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Wednesday, May 28, 2008
Frost this morning turned dewy as the sun hit the meadow, making for wet walking. Back to books and three short chapters from the end of THE BOOKWOMAN’S LAST FLING, having raced to this point, I find myself in a familiar quandary: whether to dash to the finish or stretch it out, reading a page or two at a time and putting the book down frequently. Bruce was disappointed that there was so much about horses in the story--he would have preferred a stronger book collecting focus--but that was a draw for me. My only disappointment came early on when I realized that the bookwoman of the title was already dead years before the story began. I would have liked to meet a real bookwoman in the Janeway series. But since she wasn’t going to be present in the action, I was glad the horses were, and I’m reluctant to leave the cozy camaraderie of the shedrow, the sweet-smelling stables. My sympathy for book cop Cliff Janeway has increased monumentally since he avowed his love for Walter Farley books at the beginning of this story. John Dunning’s bookstore website is interesting, too.
Taking a break to stretch out the story's ending, I got to poking around online for helpful information to combat the autumn olive scourge (this picture is NOT my meadow, which will never look like this as long as I have breath!) and came upon interesting herbicide news. First you have to realize that Roundup and its sister herbicide Brush-Be-Gone (active ingredient glyphosate) has long been the American agriculture herbicide of choice, not only for farming but for lawns and gardens. A systemic, when sprayed on living, growing plants (weeds or otherwise), it is carried through the plant’s system to the roots, causing death by inhibiting the enzyme necessary for growth. Sounds like just the thing to use on autumn olive, doesn’t it? And a friend of mine swears by it, brushing it full-strength on the trunks he cuts. We might want to rethink reliance on glyphosate, however, for a couple of reasons. One is that its widespread use has challenged some weeds to develop immunity. The "fittest" are learning to survive despite it. Monsanto, the manufacturer of Roundup, says resistance to glyphosate is not a significant problem, and so far it isn’t; if resistance were to increase significantly, however, farmers would be hard pressed to find a quick replacement, since Roundup has come to have a virtual monopoly on the herbicide market. See full article: New York Times, May 28, 2008 (too long an address for me to get the link successfully inserted here).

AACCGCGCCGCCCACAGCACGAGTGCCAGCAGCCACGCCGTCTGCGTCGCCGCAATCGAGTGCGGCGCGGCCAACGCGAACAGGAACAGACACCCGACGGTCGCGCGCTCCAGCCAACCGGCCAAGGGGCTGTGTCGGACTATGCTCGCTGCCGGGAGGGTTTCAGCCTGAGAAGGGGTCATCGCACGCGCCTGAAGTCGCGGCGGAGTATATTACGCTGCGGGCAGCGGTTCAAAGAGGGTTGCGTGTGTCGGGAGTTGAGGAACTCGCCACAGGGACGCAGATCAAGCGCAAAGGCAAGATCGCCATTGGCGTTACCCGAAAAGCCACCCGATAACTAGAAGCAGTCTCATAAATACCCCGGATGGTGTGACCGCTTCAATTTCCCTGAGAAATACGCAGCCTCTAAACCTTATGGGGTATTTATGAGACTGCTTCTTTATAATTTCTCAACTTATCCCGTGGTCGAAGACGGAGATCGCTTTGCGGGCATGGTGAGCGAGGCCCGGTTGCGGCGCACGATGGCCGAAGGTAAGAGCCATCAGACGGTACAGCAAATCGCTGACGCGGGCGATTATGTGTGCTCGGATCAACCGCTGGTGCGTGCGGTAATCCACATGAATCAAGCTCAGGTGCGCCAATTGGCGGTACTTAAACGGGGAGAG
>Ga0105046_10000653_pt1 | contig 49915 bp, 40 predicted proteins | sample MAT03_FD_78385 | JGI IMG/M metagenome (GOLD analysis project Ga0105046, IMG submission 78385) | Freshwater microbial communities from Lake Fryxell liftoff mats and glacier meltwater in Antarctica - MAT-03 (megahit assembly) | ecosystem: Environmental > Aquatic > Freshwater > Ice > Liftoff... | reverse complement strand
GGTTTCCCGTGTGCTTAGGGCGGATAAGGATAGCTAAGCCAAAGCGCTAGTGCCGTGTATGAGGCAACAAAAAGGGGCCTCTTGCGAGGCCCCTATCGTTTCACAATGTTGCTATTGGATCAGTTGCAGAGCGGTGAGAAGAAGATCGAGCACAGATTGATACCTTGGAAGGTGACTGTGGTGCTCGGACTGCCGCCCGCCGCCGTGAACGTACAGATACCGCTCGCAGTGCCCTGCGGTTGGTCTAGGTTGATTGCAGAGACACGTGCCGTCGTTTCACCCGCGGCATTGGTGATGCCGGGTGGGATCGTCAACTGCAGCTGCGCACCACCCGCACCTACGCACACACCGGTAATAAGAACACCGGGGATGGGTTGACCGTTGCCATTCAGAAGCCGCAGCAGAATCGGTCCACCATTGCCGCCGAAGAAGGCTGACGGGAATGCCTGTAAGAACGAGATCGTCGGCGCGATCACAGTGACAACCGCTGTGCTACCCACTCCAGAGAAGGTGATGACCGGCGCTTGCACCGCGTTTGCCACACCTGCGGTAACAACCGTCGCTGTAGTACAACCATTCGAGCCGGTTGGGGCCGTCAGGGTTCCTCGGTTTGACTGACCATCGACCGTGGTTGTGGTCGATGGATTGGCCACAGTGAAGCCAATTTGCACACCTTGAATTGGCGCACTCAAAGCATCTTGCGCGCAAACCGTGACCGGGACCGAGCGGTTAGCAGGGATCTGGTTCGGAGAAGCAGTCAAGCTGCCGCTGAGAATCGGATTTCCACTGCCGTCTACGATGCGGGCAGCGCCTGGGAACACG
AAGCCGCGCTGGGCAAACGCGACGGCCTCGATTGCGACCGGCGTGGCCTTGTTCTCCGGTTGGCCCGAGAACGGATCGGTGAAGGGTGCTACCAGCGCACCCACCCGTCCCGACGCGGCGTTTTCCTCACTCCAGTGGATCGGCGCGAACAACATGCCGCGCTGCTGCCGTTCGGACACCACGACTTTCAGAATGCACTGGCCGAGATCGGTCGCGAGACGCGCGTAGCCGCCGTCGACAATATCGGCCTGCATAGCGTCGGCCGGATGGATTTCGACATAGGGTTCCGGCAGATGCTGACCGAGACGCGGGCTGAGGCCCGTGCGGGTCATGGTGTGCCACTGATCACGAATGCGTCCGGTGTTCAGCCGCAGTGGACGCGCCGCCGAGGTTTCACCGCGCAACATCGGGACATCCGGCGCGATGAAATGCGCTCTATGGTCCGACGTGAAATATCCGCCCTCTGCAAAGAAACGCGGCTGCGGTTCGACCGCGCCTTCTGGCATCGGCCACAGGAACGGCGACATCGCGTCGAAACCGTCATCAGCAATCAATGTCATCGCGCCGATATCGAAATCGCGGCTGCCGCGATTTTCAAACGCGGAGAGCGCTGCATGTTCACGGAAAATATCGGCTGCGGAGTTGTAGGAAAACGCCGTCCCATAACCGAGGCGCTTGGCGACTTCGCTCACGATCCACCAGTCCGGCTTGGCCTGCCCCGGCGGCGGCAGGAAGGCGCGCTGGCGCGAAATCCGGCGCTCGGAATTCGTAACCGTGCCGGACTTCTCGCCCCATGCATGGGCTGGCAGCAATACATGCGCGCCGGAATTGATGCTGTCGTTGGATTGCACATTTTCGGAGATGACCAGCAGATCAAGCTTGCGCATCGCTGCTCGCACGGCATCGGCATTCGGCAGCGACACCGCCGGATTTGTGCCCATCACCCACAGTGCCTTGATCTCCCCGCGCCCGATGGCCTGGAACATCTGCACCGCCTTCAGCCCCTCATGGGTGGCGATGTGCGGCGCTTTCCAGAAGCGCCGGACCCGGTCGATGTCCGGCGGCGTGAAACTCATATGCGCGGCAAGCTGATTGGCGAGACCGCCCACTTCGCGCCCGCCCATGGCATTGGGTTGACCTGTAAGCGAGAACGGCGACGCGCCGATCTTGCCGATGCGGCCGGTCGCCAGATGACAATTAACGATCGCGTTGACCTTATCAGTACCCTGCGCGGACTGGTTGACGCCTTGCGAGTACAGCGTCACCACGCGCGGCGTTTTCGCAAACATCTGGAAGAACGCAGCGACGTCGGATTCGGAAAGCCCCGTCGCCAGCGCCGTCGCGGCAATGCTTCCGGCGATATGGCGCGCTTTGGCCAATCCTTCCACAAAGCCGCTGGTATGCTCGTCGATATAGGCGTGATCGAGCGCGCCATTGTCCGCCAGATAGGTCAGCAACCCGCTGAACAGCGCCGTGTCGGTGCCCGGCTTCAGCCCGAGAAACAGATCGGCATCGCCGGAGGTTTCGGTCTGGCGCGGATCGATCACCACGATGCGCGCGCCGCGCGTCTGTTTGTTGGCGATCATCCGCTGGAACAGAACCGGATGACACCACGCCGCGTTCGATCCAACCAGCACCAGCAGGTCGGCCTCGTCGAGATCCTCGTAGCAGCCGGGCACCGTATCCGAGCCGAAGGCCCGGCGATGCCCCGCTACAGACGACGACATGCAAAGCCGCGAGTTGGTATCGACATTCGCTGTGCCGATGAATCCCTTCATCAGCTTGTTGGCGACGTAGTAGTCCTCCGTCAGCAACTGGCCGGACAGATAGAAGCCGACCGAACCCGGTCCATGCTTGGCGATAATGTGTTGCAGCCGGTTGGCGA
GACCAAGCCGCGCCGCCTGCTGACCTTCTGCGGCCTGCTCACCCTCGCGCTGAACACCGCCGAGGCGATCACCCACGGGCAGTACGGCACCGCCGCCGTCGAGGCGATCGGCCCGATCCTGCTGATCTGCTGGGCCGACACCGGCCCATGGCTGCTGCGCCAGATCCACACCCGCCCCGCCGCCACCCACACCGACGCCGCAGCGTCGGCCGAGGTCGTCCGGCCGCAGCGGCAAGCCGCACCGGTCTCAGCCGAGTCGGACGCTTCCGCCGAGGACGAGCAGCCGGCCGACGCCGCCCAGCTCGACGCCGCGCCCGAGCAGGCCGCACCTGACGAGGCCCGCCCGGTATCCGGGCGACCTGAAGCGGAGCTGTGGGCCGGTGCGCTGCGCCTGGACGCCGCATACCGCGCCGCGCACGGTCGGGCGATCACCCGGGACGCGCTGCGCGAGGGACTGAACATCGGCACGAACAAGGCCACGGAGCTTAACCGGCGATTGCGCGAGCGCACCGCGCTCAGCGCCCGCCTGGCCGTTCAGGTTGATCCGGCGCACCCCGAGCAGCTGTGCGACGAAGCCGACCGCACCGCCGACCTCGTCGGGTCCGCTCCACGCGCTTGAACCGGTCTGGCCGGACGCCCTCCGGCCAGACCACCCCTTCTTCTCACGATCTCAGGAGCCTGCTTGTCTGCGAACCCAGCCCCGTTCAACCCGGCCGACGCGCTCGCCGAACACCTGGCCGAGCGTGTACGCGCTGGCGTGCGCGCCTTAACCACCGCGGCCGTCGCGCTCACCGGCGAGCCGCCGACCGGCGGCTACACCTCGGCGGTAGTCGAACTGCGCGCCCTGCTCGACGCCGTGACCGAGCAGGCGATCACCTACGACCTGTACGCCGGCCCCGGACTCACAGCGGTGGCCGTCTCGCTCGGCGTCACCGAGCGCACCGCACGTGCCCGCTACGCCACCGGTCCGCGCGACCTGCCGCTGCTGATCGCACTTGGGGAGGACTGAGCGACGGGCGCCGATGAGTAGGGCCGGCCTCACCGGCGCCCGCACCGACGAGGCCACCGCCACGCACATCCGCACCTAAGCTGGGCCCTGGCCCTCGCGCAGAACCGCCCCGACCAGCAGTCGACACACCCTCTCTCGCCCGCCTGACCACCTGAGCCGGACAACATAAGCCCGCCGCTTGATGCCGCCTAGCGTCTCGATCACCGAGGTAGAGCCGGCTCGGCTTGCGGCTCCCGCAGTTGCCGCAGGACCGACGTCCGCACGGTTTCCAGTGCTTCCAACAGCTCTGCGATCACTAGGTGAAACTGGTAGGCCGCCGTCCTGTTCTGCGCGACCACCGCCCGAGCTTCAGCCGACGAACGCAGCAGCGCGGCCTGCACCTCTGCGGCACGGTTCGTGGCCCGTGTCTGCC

Another concern is that because Monsanto has also developed, besides the popular herbicide, genetically engineered plants (“Roundup-ready”) immune to it (so that herbicide can be sprayed directly on the crops themselves without killing them), some say there is an increased level of herbicide now in the food chain. The fear has been bruited about in the law courts but so far decided in Monsanto’s favor. The idea of a systemic is that it goes through the system of the living weed to kill it and that any residue in the soil quickly disappears. What is supposed to happen when the systemic is sprayed on a field of soybeans immune to it? Is it, as the manufacturer claims, as “safe as table salt”? Has all trace of poison vanished before the soybeans are harvested?
Whenever we make ourselves dependent on one crop (e.g., potatoes) or one product (e.g., Roundup) to the exclusion of others, we make ourselves vulnerable. This observation is a long way from answering the autumn olive question (how to rid ourselves of it), but since all things in nature are connected, it’s impossible to say where any “simple” question will lead. This is how it was with THE BOOKWOMAN’S LAST FLING, too. An initial simple question, “What is the value of this private library?” led to questions about missing books and finally to questions of murder. Given the unpredictability of any path of questioning, one might be tempted sometimes to heed the advice of Ogden Nash and “if called by a panther, don’t anther.”